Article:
3 main groups of amphibians
1. apoda (caecilians)- 150 species, legless, blind, tropical, burrow in soil eat anthropods
2. urodela (salamanders)- 500 species, trestrial and aquatic species can regenerate lost tail and limbs
3. anura(frogs and toads)- 3200 species, both terrestial and aquatic powerful hind legs sticky toung
reaching reproductive maturity while still immature body form
4 major evolutionary innovations found in reptiles
1.dry scaly skin prevents dehydration on land no more breathing through skin
2.expandable rib cage increases breathing efficiency
3. legs beneth the body for more efficient running and walking
4. amniotic eggs: eggs for land
egg white-water source
yolk sac
pink sack-waste
2 main groups of dinosaurs
1. ornithischian-bird hipped
2. saurischian-lizard hipped
6 characteristics of birds
2. warm blooded
3.air sac system
4. four chambered heart
5.no teeth in modern birds
6. no bony tail in modern birds
gizzard and why is it important
muscular stomach for grinding food
how is lift on a birds wing generated
differences in air pressure above and below the wing created by the air foil shape of the wing
adaptations for nocturnal hunting found in owls
a. quiet plumage (flight)
b. big eyes fixed in their sockets
c.neck grooves
d.asymmetric ears
mammals evolved from these primitive reptiles
important characteristics of mammals
a.warm blooded
b.mammary glands and milk nourish offspring
c.hair made keratin
d.4 chambered heart
e. well developed brain
only living mammals that lay eggs
young developed in a pouch
largest diversity found in australia
placental mammals
developing embryo nourished by a placenta inside mother's uterus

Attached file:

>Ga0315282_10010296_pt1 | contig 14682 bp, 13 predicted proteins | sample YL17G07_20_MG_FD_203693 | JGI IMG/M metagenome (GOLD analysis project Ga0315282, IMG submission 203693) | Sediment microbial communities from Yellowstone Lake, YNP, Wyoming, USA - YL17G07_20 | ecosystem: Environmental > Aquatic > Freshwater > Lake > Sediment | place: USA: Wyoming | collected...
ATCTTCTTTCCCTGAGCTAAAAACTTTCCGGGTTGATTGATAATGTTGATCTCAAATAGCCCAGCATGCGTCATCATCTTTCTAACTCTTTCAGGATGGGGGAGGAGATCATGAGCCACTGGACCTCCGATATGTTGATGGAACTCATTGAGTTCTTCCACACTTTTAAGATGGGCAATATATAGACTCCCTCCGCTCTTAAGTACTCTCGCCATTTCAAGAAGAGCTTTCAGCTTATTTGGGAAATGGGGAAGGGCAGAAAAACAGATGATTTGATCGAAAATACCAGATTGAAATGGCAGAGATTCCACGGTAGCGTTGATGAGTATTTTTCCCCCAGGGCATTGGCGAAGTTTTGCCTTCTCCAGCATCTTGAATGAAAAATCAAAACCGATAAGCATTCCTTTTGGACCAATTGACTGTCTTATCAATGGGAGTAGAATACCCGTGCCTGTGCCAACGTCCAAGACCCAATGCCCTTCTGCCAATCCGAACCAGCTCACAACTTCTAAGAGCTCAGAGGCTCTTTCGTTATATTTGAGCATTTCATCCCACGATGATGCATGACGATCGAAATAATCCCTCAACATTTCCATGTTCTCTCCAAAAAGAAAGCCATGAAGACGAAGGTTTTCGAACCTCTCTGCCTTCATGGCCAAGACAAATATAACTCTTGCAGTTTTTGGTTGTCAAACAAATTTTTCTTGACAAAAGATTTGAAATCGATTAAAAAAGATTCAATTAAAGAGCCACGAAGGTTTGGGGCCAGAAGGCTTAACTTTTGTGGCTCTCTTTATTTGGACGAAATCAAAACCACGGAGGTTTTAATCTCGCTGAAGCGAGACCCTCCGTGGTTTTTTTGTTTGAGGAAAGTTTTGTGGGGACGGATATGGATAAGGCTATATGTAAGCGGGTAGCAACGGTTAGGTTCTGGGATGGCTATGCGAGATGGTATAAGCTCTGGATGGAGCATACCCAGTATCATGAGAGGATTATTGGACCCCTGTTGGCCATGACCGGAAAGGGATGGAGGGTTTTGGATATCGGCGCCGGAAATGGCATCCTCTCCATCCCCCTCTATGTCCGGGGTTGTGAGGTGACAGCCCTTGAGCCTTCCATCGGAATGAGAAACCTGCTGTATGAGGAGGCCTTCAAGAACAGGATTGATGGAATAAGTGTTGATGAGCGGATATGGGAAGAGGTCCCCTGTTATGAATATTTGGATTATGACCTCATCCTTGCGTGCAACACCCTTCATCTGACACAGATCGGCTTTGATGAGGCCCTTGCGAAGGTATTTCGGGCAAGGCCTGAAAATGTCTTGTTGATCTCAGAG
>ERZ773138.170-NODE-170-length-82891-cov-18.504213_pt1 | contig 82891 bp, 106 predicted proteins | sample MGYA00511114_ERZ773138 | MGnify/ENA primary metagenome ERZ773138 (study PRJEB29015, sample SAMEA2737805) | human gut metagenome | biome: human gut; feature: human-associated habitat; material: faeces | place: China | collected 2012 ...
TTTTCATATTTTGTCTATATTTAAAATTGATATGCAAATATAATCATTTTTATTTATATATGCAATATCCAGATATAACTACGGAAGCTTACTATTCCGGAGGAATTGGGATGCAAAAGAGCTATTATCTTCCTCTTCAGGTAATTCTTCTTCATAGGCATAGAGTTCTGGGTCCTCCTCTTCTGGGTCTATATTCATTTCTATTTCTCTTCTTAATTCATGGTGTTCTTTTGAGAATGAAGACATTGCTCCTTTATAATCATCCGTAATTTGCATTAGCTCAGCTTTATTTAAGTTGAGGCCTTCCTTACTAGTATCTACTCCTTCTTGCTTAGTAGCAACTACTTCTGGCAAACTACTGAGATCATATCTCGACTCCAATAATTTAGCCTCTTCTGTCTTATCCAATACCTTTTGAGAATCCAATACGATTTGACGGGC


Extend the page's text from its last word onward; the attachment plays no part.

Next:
characteristics of a primate
a. all primates, except humans hae a big toe separate from other toes
b.thumb is separate from fingers
c.binocular vision
d. large brains and short jaws
e. flat nails on fingers and toes
two groups of primates
prosimians & anthropoids
three main groups of anthropoids
1. new world monkeys
2. old world monkeys
3. great apes
new world monkeys
prehensile tail, all species live in trees, nostrils open to the side
old world monkeys
no prehensile tail, arboreal and trestrial species, nostrils open downward.
great apes
no tail, aboreal and trestrial species, large body size, nostrils open downward.
prosimian that is most closely related to the anthropoid primates
which anthropoid primates are most closely related to humans
chimpanzee bonobos
which group of monkeys are most closely related to the great apes and humans
old world monkeys
entire hisotry of primates goes back how many years?
how long did humans and chimpanzees diverge on separate evolutionary branches
refers to those branches of the evoloutionary tree closely related to humans
what was the first hominid species to migrate out of africa and when did they leave
homo erectus 1.8 mya to 200,000 y.a.
a separate species that lived in europe and the middle east from 200,000ya to about 35,000ya
when did homo sapieans arise
what an animal does and how it does it
innate behaviors
instinctive, fixed and not modified by enviornmental factors.
fixed action patterns
a sequece of innate behaviors that is unchangeable and once initiated is carried to completion
super normal stimulus
when organisms prefer an excessive stimulus to the normal stimulus
the modification of behavior resulting from specific experiences
the recognition response and attachment of young to a particular adult or object
the loss of responsiveness to unimportant stimuli.
associative learning
the ability of many aminals to learn to associate one stimulis with another.
operant conditioning
Trial and Error learning. rewards and punishments
Insight learning
reasoning, formunalted a course of action by understanding the relationship between the parts of the problem. common only in primates and especially humans.
behavioral conflicts of intrests
confilicts between sexes, with sexes, parents and offspring, sibling rivalry
difference in gamete size in males and females
1 male and 1 female made for life
one male, multiple females
mate guarding
protecting your investment in reproduction by not allowing your partner to mate with other individuals.